ENGINEERING NEWS

Science Editor Discusses Publishing Dos and Don’ts

Phillip Szuromi visited campus on Thursday, November 10

Phillip Szuromi addresses an audience in Northwestern's Pancoe Abbott Auditorium. Credit: Roger AndersonPhillip Szuromi addresses an audience in Northwestern's Pancoe Abbott Auditorium. Credit: Roger Anderson

When Science magazine’s senior editor Phillip Szuromi is about to publish a journal article, he often replaces its first paragraph with the introduction in the author’s cover letter. In journal papers, authors tend to write as though they are talking to other experts in their field, which is not always the case with Science’s readership.

“People tend to write more colloquially in their cover letters,” Szuromi said. “They clearly state why the work is important and why they are doing it.”

Hosted by Northwestern’s Simpson Querrey Institute (SQI) for BioNanotechnology, Szuromi spoke to a packed room on Thursday, November 10 about “Scientific Publishing from the Inside Out.” In addition to addressing the importance of clear writing for a more general audience, Szuromi discussed the history of Science, how the magazine selects articles, how publishing has changed in the Internet age, and what components make up a successful, publishable journal article.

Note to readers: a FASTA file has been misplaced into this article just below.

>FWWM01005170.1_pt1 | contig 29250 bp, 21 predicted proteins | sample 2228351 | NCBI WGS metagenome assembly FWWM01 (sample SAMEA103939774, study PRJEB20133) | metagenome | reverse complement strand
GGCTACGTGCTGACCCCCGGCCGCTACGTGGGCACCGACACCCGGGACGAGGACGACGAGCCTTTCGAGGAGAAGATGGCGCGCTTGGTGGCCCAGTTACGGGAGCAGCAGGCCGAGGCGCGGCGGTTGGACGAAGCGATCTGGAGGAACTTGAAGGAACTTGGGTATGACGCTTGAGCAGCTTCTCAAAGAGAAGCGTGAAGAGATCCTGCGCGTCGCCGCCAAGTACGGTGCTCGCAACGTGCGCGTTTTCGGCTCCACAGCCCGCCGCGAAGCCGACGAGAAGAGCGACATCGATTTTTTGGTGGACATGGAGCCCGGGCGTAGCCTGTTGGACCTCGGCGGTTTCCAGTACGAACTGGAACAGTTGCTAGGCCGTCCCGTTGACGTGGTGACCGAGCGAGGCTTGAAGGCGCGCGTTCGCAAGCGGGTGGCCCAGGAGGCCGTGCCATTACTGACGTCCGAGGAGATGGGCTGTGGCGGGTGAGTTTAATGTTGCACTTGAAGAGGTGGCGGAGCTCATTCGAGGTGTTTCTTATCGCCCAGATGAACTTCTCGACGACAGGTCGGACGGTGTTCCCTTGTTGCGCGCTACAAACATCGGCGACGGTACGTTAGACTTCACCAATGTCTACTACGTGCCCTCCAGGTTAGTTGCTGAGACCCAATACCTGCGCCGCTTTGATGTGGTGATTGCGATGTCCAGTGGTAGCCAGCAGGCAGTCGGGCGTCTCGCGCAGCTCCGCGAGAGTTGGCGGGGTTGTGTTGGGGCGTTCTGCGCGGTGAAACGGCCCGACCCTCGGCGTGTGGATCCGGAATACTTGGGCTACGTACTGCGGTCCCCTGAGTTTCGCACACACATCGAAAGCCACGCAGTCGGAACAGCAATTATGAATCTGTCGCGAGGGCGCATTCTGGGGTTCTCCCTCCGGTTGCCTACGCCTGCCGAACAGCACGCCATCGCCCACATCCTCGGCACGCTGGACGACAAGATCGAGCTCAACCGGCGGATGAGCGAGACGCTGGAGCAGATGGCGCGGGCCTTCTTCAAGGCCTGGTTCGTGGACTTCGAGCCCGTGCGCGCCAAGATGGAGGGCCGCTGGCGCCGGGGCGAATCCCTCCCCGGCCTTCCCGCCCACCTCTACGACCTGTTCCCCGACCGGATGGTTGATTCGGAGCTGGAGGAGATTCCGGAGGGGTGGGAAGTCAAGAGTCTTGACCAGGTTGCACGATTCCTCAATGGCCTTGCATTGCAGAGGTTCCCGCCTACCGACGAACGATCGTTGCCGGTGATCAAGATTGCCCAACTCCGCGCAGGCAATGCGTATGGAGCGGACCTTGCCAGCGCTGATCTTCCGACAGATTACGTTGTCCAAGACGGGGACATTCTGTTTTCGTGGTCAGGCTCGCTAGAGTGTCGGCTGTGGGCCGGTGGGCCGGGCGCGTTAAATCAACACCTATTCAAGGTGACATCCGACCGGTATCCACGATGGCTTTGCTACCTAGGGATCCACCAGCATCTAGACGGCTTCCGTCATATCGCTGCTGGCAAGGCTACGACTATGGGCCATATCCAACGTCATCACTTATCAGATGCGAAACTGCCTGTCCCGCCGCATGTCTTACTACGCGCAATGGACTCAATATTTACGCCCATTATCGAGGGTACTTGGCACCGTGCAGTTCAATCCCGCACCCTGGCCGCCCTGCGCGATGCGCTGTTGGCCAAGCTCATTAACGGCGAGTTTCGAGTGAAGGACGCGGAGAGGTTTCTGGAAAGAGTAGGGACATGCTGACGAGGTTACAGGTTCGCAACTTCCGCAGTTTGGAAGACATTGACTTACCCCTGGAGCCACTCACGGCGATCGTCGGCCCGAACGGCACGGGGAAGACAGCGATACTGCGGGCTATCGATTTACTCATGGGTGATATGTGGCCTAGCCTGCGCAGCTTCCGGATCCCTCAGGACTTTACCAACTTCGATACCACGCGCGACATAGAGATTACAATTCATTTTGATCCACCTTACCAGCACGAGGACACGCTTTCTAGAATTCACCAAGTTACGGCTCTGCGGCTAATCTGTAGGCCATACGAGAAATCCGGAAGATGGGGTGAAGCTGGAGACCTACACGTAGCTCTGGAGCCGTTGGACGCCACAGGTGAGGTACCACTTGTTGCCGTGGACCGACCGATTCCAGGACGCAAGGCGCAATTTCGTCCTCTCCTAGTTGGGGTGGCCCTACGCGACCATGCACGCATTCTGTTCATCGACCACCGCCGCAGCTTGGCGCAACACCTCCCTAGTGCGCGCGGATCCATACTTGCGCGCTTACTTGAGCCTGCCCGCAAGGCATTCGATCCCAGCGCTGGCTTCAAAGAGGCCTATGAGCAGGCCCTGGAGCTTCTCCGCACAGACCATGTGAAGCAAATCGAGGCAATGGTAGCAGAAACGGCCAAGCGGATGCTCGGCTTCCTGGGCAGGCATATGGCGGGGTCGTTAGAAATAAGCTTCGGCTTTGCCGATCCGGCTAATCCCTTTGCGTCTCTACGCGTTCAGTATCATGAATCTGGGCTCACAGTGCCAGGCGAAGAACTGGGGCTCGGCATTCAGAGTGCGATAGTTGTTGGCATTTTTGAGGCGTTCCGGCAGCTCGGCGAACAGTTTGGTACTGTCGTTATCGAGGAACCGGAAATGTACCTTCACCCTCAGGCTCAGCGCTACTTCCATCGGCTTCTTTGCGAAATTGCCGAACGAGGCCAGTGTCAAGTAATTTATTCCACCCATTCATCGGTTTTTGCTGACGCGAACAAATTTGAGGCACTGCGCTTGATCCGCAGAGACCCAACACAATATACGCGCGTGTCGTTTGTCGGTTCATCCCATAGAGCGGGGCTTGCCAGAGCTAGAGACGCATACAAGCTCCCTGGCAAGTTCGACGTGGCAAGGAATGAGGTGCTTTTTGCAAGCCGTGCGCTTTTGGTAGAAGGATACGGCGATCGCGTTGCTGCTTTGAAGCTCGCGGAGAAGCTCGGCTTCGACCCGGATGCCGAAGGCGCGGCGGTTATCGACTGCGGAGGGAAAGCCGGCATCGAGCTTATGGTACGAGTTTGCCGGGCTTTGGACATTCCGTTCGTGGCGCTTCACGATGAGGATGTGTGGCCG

“Phil is one of the best editors in science,” said Samuel I. Stupp, SQI director and the Board of Trustees Professor of Materials Science and Engineering, Chemistry, Medicine, and Biomedical Engineering. “And many people in the community share that view.”

Due to massive amounts of data now available for research, journal articles are getting longer and longer. Fortunately, Szuromi said, online publishing has been able to accommodate these increasing lengths while allowing the print edition to publish shorter summaries.

“There is a huge legacy effect from print to online,” Szuromi said. “Online still borrows very heavily from the print model. But the Internet allows for more data and more transparency.”

Published by the American Association for the Advancement of Science, Science is one of the world’s most selective peer-reviewed journals, accepting just 7 percent of submitted articles. Szuromi offered some advice to authors who hope to someday be included in that small percentage.

What editors like:

  • High-quality research
  • Hot topics
  • Novel ideas
  • New general methodologies
  • Research with societal impact
  • Research that has potential to spur more studies
  • When the research’s novel elements are clearly stated

What editors do not like:

  • Lack of clear metrics
  • Research that only impacts a small audience
  • Papers with undisclosed companion pieces that are submitted to other journals
  • A rejected paper that is resubmitted with only minor changes

Before submitting a paper, Szuromi recommends sharing the draft with peers for feedback and to ensure clarity. Even just one mistake could turn off an editor.

“It’s like a game of ‘Chutes and Ladders,’” he said. “If there is a hole in the work that needs to be filled — no matter how hard the authors have worked on everything else — reviewers will be prejudiced toward that paper.”